Want To Reduce Illegal Immigration? End The Drug War.

DISTRICT OF COLUMBIA:  Several GOP presidential hopefuls have over the last few weeks offered wildly extreme and generally unrealistic proposals for deterring illegal immigration — largely spurred by Donald Trump’s grandiose plan to deport all 11 million undocumented immigrants in the United States, then let a few of the “good ones” back in, all while building a giant, possibly self-branded border wall. Other ideas Republican primary candidates have pondered lately include eliminating birthright citizenship, which is guaranteed by the 14th amendment to the Constitution, because some argue that it acts as a magnet for undocumented immigrants.

While these ideas might energize the GOP’s conservative base, they wouldn’t do much to deter illegal immigration, for one simple reason: All of these propositions rest on the false assumption that most undocumented immigrants are crossing into the U.S. primarily to look for a better life and a higher-paying job.

Anyone who speaks to undocumented immigrants regularly knows that they invariably view the dangerous and expensive trip into the U.S. as a last resort, usually because something went horribly wrong at home — not because of dreams of having a child who is a U.S. citizen.


Get Caught With Pot, Face Deportation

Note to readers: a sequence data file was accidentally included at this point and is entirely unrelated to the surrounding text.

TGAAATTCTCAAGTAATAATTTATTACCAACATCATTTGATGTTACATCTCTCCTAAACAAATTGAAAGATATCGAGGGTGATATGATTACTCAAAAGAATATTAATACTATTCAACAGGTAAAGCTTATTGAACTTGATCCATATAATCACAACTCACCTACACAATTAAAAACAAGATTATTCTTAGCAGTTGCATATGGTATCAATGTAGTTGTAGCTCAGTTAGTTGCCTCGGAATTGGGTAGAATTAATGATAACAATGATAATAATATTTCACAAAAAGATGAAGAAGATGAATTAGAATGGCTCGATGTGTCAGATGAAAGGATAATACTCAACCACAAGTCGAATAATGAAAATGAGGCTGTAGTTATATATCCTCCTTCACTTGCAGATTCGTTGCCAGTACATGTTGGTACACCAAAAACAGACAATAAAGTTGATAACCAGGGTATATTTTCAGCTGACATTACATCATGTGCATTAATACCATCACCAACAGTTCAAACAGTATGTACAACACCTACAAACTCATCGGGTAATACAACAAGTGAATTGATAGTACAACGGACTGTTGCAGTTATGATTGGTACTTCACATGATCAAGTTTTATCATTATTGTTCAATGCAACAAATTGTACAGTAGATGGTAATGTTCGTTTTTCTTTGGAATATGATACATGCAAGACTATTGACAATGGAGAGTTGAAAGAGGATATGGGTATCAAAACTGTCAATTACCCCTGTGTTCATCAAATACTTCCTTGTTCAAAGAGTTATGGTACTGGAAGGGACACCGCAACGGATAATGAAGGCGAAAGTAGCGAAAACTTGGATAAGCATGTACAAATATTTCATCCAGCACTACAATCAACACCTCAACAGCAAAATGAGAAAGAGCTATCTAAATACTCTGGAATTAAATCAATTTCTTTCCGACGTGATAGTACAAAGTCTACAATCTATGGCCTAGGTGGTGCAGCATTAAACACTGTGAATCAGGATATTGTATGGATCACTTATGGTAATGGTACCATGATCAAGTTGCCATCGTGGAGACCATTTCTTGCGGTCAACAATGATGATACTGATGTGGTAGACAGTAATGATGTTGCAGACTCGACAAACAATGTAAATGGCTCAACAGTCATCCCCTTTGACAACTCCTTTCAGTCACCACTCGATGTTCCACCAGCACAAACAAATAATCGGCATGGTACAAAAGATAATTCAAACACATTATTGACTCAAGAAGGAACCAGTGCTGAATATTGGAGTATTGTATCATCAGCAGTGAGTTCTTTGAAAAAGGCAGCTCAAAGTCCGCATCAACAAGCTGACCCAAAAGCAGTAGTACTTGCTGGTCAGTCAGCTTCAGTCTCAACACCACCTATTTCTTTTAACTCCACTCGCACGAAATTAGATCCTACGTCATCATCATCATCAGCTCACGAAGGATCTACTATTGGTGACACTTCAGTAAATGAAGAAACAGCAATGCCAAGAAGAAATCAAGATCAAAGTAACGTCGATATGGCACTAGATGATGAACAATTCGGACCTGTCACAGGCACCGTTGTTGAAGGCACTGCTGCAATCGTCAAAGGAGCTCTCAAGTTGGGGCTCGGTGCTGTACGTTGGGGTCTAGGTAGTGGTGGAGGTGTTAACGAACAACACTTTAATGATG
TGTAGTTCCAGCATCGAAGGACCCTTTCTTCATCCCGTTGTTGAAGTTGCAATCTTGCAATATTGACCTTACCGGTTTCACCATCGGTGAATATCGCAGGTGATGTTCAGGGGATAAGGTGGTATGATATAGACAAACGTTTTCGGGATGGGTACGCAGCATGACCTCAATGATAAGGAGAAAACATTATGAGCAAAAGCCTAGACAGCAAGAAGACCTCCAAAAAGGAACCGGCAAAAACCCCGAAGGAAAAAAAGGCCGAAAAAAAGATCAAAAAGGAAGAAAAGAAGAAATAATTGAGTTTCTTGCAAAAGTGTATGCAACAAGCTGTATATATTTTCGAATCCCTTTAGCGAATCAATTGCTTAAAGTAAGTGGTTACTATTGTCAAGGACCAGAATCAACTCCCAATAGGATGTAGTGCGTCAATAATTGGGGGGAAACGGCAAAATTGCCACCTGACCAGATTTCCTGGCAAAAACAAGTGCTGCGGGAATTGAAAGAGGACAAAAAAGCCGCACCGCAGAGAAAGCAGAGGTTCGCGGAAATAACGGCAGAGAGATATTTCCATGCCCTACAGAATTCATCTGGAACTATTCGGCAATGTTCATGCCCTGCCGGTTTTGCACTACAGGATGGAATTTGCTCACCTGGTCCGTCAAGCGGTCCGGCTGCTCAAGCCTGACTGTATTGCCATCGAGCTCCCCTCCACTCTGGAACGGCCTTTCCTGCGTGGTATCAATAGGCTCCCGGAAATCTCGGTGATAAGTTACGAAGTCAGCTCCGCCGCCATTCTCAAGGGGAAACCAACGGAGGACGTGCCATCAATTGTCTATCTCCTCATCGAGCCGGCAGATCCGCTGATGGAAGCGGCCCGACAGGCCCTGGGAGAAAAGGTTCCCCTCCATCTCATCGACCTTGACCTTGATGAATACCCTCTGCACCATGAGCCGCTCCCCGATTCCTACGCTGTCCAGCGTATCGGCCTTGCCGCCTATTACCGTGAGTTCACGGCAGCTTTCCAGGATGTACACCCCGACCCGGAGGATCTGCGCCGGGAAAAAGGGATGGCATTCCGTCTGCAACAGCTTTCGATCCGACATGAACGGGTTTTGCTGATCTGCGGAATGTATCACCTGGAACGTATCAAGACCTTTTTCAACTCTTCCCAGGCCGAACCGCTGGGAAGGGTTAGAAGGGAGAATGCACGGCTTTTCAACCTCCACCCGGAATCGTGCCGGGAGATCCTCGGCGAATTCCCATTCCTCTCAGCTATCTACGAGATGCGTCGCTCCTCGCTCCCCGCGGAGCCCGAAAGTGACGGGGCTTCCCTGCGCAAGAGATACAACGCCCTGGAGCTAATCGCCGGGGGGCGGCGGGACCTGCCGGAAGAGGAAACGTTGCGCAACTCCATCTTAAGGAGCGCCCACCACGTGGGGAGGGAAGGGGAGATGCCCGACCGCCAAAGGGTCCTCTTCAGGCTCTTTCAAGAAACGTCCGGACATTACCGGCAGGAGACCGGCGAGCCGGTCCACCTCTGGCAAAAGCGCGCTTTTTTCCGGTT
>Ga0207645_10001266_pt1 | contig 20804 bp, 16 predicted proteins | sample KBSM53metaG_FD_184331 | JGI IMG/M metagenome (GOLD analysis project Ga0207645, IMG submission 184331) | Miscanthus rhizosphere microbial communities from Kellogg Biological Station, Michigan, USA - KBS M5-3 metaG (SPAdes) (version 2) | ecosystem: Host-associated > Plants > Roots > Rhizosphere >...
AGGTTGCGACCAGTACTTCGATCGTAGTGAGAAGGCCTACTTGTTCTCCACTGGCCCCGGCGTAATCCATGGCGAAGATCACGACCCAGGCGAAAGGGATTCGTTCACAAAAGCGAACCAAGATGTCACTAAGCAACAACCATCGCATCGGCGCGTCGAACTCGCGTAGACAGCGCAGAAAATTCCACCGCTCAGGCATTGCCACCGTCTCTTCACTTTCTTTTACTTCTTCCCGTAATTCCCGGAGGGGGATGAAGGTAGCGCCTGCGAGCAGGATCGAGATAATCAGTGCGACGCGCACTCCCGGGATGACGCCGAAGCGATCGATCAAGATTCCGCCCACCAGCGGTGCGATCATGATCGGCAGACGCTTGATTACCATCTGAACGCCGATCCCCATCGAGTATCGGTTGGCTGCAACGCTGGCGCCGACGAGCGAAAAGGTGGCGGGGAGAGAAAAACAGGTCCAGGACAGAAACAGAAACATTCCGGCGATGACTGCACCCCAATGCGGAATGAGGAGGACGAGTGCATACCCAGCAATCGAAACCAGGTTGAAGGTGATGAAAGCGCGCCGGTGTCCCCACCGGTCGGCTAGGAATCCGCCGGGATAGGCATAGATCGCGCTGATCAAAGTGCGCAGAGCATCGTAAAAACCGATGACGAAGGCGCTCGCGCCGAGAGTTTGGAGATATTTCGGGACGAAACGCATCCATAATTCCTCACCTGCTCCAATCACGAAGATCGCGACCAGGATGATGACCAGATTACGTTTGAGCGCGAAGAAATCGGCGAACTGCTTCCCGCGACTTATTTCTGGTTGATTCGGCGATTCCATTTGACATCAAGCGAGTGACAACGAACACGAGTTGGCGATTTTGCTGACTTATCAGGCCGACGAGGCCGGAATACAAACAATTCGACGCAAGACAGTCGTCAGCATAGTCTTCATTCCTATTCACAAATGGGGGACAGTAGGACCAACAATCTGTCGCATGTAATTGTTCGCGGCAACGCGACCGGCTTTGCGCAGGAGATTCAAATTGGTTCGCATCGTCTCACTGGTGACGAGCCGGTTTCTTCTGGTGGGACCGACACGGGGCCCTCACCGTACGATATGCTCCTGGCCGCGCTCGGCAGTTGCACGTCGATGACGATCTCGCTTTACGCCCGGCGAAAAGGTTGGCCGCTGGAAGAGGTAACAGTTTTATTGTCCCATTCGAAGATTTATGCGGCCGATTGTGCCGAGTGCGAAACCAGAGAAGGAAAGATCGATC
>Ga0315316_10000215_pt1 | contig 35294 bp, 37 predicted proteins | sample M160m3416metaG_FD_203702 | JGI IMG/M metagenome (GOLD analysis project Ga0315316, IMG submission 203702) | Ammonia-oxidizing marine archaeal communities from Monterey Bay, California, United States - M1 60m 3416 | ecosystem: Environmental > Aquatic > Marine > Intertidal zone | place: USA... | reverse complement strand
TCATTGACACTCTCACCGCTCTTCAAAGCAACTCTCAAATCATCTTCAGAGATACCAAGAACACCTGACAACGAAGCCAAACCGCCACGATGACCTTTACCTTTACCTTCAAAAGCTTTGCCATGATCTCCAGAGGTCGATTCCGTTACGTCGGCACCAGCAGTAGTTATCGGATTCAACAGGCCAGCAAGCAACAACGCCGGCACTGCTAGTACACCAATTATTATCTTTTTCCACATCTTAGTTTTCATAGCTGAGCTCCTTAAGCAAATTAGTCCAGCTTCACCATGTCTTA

NEW YORK:  When George Kidan was a student at the University of Toledo, he helped buy $30 worth of marijuana for a friend — who, it turned out, was working with an undercover narcotics officer. Police arrested Kidan at his on-campus job. He was convicted in 1987 of “trafficking in illicit drugs,” got two years’ probation, and paid $1,070 in fines and restitution.

“I didn’t think much of it,” he said of his conviction. “I figured since I paid my fine and did my probation, I’m good.”

But Kidan is not a U.S. citizen, having arrived in 1981 on a student visa from Kuwait. That meant that years after he completed his probation and moved on, his marijuana conviction could come back to haunt him. And in 1999, it did. He was arrested by Immigration Enforcement Officers from his home in Western New York, locked in detention for months, barred from traveling, and remains in legal limbo — even after the governor of Ohio granted him a full pardon in 2006 for his initial crime.